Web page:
Ready meals are to be stamped with the Red Tractor logo to reassure shoppers about the origins of the meat they contain.
The distinctive red logo, which was introduced 14 years ago, is only carried on food products that reach certain standards of animal welfare and can be traced back to British farms.
It has never previously been used on ready meals or convenience foods because their ingredients list was deemed too complicated.
But in the wake of last year’s horsemeat scandal, the new logo will indicate that 100 per cent of the meat used in ready meals and pies meets Red Tractor standards.
Consumer confidence in chilled foods plummeted after horsemeat DNA was found in burgers and a range of ready meals found on supermarket shelves.
18 billion ready meals were binned in the aftermath of the scandal and sales have still not bounced back a year on.
David Clarke, chief executive of Red Tractor, said concern about the contamination of products had contributed to the drive to develop the new stamp.
He said: “The new 'Made With' logo has been in development for some time and although it isn't a direct reaction to horsemeat, the events that unfolded in 2013 certainly made us look at it even more seriously.”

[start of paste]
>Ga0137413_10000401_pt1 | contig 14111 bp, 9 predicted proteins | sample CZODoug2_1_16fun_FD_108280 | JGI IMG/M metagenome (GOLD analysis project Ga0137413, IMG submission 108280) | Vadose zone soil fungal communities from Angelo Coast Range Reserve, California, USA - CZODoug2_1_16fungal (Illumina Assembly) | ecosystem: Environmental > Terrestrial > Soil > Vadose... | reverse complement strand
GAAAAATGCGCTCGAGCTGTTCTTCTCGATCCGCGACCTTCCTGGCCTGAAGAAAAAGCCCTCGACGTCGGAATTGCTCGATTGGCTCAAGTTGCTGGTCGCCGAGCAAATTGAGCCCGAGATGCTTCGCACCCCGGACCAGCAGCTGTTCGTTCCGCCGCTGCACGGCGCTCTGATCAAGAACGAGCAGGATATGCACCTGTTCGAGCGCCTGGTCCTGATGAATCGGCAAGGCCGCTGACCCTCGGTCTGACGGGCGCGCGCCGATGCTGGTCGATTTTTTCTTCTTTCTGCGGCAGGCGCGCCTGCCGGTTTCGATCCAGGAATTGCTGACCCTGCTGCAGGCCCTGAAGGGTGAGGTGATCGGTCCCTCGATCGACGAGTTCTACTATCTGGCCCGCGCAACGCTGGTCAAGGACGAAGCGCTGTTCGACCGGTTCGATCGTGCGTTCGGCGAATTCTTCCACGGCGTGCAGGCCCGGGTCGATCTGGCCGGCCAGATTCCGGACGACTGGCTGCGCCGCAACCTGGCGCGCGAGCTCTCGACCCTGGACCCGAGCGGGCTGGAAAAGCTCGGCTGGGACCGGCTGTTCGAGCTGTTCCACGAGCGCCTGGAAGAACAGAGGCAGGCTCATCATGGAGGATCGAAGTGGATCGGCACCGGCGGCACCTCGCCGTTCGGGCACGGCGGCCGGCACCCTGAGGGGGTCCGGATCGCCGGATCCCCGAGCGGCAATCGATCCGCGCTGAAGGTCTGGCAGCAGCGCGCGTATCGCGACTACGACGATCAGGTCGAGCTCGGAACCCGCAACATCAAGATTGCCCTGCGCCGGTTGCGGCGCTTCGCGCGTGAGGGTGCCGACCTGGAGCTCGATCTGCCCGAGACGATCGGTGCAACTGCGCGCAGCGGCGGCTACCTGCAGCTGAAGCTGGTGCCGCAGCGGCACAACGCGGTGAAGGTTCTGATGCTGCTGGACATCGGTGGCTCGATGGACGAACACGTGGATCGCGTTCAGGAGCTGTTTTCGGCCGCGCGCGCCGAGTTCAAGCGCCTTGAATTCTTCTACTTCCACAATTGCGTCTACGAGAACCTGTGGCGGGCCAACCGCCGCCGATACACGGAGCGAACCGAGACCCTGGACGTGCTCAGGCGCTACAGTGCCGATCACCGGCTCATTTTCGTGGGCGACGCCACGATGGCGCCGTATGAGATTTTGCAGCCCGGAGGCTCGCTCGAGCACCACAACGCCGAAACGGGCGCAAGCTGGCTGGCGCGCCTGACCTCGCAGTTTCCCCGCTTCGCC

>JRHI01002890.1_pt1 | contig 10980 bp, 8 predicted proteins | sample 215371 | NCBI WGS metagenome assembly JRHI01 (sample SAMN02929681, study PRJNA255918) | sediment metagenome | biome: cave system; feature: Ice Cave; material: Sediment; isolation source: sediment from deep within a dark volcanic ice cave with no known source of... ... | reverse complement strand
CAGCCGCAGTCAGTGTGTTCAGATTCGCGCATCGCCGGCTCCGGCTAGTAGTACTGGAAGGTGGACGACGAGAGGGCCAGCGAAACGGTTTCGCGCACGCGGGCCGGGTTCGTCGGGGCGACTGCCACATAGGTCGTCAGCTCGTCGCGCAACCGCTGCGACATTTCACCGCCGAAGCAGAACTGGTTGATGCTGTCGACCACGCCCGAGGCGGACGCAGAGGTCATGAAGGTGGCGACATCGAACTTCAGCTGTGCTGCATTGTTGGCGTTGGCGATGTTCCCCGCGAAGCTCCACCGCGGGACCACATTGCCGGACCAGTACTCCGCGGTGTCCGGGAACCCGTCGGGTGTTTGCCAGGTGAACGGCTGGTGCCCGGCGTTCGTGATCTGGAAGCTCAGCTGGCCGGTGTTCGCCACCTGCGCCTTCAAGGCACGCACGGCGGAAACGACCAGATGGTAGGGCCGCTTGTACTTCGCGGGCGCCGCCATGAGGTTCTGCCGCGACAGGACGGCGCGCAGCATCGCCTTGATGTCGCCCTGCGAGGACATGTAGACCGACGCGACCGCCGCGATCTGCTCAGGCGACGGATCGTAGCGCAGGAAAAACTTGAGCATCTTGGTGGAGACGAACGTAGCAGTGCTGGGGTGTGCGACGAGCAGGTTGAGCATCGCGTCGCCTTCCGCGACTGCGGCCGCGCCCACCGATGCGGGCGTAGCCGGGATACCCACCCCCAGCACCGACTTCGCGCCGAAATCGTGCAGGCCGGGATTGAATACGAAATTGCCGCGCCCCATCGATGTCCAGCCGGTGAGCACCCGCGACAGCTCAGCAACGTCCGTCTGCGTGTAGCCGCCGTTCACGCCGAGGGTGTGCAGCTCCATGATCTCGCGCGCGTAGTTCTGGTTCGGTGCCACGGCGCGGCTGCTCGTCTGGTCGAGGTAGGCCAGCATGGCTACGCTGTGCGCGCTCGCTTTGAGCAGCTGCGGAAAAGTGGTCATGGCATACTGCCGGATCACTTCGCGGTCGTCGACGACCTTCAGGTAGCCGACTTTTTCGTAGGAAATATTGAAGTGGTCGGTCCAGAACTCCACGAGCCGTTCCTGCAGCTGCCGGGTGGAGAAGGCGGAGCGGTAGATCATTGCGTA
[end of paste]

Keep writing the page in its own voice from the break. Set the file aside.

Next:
Despite falls in sales, the UK still spends £2.5 billion on convenience food each year, according to research by consumer experts Kantar Worldpanel.
Supermarket chain Asda will launch the logo on its chilled beef ready meals later this month and there are plans to roll it out to other products over the rest of the year.
Ade McKeon, Asda brand director, said: "We're proud to have worked with Red Tractor on a project of this kind.
"Our customers tell us that it's important for them to know exactly where their food comes from, so we're delighted that from February 2014 we will be the first retailer to have the Red Tractor stamp of approval on all our chilled beef ready meals."
Research carried out by Red Tractor suggested that more than half of shoppers are more likely to buy products like ready meals and pies if they featured the Red Tractor logo.
Some 78,000 farms are part of the Red Tractor Assurance scheme, which was launched by Tony Blair in 2000.